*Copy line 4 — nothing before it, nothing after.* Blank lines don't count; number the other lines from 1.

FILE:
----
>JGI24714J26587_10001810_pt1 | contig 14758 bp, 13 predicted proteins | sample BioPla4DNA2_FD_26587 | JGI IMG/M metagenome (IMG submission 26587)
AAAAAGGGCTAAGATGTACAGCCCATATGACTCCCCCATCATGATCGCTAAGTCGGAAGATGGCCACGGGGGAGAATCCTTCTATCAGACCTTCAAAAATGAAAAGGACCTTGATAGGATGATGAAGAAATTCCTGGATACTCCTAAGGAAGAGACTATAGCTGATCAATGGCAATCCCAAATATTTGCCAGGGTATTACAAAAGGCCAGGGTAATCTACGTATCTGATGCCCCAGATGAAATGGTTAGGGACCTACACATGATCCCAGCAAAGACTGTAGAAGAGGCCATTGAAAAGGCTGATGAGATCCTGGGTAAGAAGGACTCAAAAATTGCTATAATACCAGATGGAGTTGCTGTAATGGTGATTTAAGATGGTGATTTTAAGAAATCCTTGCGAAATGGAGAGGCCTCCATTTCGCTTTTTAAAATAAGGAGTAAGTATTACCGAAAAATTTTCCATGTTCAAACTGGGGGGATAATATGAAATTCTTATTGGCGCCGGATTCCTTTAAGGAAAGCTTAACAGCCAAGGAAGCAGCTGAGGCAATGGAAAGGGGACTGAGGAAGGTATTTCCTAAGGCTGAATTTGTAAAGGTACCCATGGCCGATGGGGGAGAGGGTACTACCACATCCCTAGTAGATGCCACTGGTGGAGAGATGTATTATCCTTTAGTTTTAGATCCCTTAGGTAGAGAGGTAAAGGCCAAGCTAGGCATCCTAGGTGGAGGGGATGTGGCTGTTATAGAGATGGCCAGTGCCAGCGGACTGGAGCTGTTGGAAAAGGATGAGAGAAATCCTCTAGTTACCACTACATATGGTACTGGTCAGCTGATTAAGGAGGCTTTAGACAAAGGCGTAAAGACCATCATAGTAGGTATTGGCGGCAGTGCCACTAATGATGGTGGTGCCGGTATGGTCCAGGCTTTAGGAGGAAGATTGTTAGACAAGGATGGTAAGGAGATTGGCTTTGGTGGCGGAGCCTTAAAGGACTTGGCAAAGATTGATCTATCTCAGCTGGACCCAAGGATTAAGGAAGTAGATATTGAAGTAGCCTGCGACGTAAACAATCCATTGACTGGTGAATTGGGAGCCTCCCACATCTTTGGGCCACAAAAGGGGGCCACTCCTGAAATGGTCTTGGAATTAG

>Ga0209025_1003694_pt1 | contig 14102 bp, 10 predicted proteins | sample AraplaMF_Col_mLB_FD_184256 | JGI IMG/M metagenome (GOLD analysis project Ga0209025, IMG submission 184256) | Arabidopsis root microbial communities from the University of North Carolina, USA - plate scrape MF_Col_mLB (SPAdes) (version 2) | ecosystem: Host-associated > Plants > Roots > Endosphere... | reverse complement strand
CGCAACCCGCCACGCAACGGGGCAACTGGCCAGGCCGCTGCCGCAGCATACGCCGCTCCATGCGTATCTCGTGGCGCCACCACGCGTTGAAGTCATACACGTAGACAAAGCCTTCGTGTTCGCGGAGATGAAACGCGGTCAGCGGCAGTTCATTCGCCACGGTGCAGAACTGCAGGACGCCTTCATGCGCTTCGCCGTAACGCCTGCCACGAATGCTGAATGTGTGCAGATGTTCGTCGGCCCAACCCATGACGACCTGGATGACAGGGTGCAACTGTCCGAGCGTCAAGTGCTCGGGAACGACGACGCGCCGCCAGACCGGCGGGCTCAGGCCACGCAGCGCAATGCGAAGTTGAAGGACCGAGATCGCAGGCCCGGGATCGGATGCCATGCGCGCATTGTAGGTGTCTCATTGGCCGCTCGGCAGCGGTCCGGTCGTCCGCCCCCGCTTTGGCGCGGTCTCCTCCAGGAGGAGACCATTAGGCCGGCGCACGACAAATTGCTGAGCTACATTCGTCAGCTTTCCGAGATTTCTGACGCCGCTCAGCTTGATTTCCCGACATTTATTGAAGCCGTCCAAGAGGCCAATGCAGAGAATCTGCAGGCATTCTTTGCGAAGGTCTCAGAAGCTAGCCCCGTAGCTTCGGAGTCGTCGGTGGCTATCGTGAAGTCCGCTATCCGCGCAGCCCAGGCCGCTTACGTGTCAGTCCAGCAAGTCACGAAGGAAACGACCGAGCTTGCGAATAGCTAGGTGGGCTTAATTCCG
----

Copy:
CGCAACCCGCCACGCAACGGGGCAACTGGCCAGGCCGCTGCCGCAGCATACGCCGCTCCATGCGTATCTCGTGGCGCCACCACGCGTTGAAGTCATACACGTAGACAAAGCCTTCGTGTTCGCGGAGATGAAACGCGGTCAGCGGCAGTTCATTCGCCACGGTGCAGAACTGCAGGACGCCTTCATGCGCTTCGCCGTAACGCCTGCCACGAATGCTGAATGTGTGCAGATGTTCGTCGGCCCAACCCATGACGACCTGGATGACAGGGTGCAACTGTCCGAGCGTCAAGTGCTCGGGAACGACGACGCGCCGCCAGACCGGCGGGCTCAGGCCACGCAGCGCAATGCGAAGTTGAAGGACCGAGATCGCAGGCCCGGGATCGGATGCCATGCGCGCATTGTAGGTGTCTCATTGGCCGCTCGGCAGCGGTCCGGTCGTCCGCCCCCGCTTTGGCGCGGTCTCCTCCAGGAGGAGACCATTAGGCCGGCGCACGACAAATTGCTGAGCTACATTCGTCAGCTTTCCGAGATTTCTGACGCCGCTCAGCTTGATTTCCCGACATTTATTGAAGCCGTCCAAGAGGCCAATGCAGAGAATCTGCAGGCATTCTTTGCGAAGGTCTCAGAAGCTAGCCCCGTAGCTTCGGAGTCGTCGGTGGCTATCGTGAAGTCCGCTATCCGCGCAGCCCAGGCCGCTTACGTGTCAGTCCAGCAAGTCACGAAGGAAACGACCGAGCTTGCGAATAGCTAGGTGGGCTTAATTCCG